External Partnerships and Projects
Partnerships for Improvement
As an outward-facing and self-improving school, we take part in peer reviews to quality assure our work. We are part of the Mcubed Partnership of schools and use the support of Head teachers, along with THEP (Tower Hamlets Education Partnership) advisers to provide us with feedback for improvement.
Standing Advisory Council on Religious Education (SACRE)
Our R.E. Lead is a committee member of SACRE; she is instrumental in evaluating and shaping the current and new Agreed Syllabus for Religious Education in Tower Hamlets.
Partnership with the Western Norway University of Applied Science
Working alongside teachers in training from Norway, Blue Gate Fields Junior School has shared excellent practice through modelling lessons and sharing good practice in planning and delivering R.E. The school was chosen by the local authority as a school which has participated in the Excellent R.E. Project and Understanding Christianity Course.
Building Resilience to Extremism through Enquiry (BREE) Project
Schools have a duty to safeguard children and to help them develop critical thinking in relation to extremism. This is hard to do: these are controversial topics, and discussions need to be well managed.
In this project, teachers are trained to establish a Philosophy for Children (P4C) approach in their classrooms and deliver a carefully designed teaching sequence to build understanding and critical thinking about extremism.
P4C is a globally-established programme which encourages young people to explore challenging issues through discussion. P4C provides a safe space where students can air, examine and challenge views.
During 2018, 45 schools in Greater Manchester, Sheffield, Cumbria and London piloted the project. Teachers and students both strongly endorsed the programme.
Among students at a high school in Bolton:
- 75% said they “now feel more confident to talk about these issues with other people, including friends, teachers and family members”
- 95% said they “recommend that pupils in other schools have opportunities to take part in the same activities”
As a result of our involvement in the project, Blue Gate Fields have designed additional lessons which will be incorporated into the teaching sequence for the BREE programme.
Multiplicative Reasoning Project with Professor Mike Askew
Connections, continuity and progression in Multiplicative Reasoning in Primary Mathematics.
- Examine how attending to Multiplicative Reasoning (MR) can support continuity in learning across the primary years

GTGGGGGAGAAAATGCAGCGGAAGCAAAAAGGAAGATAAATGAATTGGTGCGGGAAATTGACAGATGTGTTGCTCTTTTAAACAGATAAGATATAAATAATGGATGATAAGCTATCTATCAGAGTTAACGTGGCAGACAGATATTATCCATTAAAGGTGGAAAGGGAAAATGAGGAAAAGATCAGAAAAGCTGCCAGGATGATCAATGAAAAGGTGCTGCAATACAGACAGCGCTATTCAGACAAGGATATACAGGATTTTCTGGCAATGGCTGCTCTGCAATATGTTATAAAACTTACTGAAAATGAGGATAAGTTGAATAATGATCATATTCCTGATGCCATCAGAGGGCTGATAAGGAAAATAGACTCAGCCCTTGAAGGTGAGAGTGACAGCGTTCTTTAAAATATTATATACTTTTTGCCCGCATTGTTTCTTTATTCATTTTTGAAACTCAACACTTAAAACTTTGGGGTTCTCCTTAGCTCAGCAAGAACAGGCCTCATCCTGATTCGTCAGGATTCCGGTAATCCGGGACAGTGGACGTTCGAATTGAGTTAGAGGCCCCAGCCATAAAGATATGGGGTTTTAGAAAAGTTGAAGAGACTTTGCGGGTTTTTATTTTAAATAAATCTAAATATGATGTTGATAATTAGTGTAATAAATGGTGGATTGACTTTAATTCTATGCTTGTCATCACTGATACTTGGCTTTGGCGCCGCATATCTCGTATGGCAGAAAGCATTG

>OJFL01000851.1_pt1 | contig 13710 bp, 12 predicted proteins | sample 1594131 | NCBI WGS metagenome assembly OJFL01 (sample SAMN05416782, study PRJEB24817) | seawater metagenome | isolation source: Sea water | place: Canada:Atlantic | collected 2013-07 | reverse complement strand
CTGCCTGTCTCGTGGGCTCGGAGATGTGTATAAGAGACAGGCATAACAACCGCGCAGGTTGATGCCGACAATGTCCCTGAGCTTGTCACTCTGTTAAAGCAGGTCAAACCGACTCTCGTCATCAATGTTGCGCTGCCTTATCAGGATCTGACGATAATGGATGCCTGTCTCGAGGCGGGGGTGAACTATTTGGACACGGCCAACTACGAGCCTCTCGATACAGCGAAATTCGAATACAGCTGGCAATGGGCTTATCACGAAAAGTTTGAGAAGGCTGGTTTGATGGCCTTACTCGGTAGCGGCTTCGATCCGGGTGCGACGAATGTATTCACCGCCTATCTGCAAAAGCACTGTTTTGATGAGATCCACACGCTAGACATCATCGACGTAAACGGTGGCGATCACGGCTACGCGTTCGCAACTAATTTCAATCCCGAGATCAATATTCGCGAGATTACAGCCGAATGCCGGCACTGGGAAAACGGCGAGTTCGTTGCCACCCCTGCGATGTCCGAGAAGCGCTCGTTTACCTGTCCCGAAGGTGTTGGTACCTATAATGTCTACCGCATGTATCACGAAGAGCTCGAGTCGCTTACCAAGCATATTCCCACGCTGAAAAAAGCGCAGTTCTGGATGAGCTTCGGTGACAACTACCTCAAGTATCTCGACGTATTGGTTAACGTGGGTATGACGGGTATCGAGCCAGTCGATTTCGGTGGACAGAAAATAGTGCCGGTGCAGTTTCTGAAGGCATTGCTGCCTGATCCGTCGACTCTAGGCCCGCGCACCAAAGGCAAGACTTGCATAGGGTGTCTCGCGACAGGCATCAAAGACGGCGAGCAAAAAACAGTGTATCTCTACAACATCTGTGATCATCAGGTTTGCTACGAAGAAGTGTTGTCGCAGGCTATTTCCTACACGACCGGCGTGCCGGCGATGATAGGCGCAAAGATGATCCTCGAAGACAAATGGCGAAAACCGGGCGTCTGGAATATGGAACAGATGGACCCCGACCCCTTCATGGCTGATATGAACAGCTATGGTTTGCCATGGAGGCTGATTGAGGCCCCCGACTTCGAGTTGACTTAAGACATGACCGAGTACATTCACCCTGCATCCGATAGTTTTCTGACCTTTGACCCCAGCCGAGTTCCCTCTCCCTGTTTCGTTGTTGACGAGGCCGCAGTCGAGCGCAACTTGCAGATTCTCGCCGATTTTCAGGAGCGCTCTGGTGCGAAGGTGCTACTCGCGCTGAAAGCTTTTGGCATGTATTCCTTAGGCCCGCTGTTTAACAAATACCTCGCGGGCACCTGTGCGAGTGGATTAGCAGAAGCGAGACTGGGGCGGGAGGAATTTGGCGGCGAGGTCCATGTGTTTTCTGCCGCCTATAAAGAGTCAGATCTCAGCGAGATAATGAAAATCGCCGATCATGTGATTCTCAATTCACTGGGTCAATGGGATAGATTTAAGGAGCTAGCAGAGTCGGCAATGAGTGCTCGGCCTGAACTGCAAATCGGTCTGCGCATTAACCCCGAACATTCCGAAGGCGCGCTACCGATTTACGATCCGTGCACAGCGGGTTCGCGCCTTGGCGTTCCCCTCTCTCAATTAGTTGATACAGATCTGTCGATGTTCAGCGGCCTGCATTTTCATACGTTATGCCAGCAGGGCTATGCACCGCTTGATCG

- Explore progression in understanding, reasoning and problem solving involving MR
- Examine core representations that support MR and promote connections across mathematical topics
With a move to a curriculum based on yearly expectations, it is easy for teaching to focus on the content for that particular year. An alternative approach is to look strands of mathematics that span many, if not all, of the primary years.
Traditionally the initial focus in number work is based in Additive Reasoning (AR) with the assumption that a sound base in addition and subtraction leads into MR, which is also seen as more challenging the AR. Evidence shows, however, that not only is MR not more difficult than AR, but that it can be productively worked with in ways that are distinct from AR.
For example, two ideas underpinning MR are:
- Measures, leading to fractions – if I can fill four cups from the bottle, then the bottle is four times as big as the cup, and each cup is a quarter of the bottle.
- Scaling, as applied to place value – if a unit cube represents a seedling and it grows to the ten times as tall, then the ten-stick is its new size (a different relationship to the additive one of counting out and exchanging ten unit cubes for a ten-stick).
Children can work with both these ideas from Year 1 upwards, and in revisiting them through the years will deepen their understanding of MR. These ideas also connect to understanding division and measurement, and so different strands of mathematics become woven together. And they challenge the idea of ‘counting comes first’.
There is also evidence that children with a good sense of MR not only have a better understanding of fractions, but also, later, have fewer difficulties when encountering algebra. Thus working with MR results in deep understanding and enhanced reasoning across the years.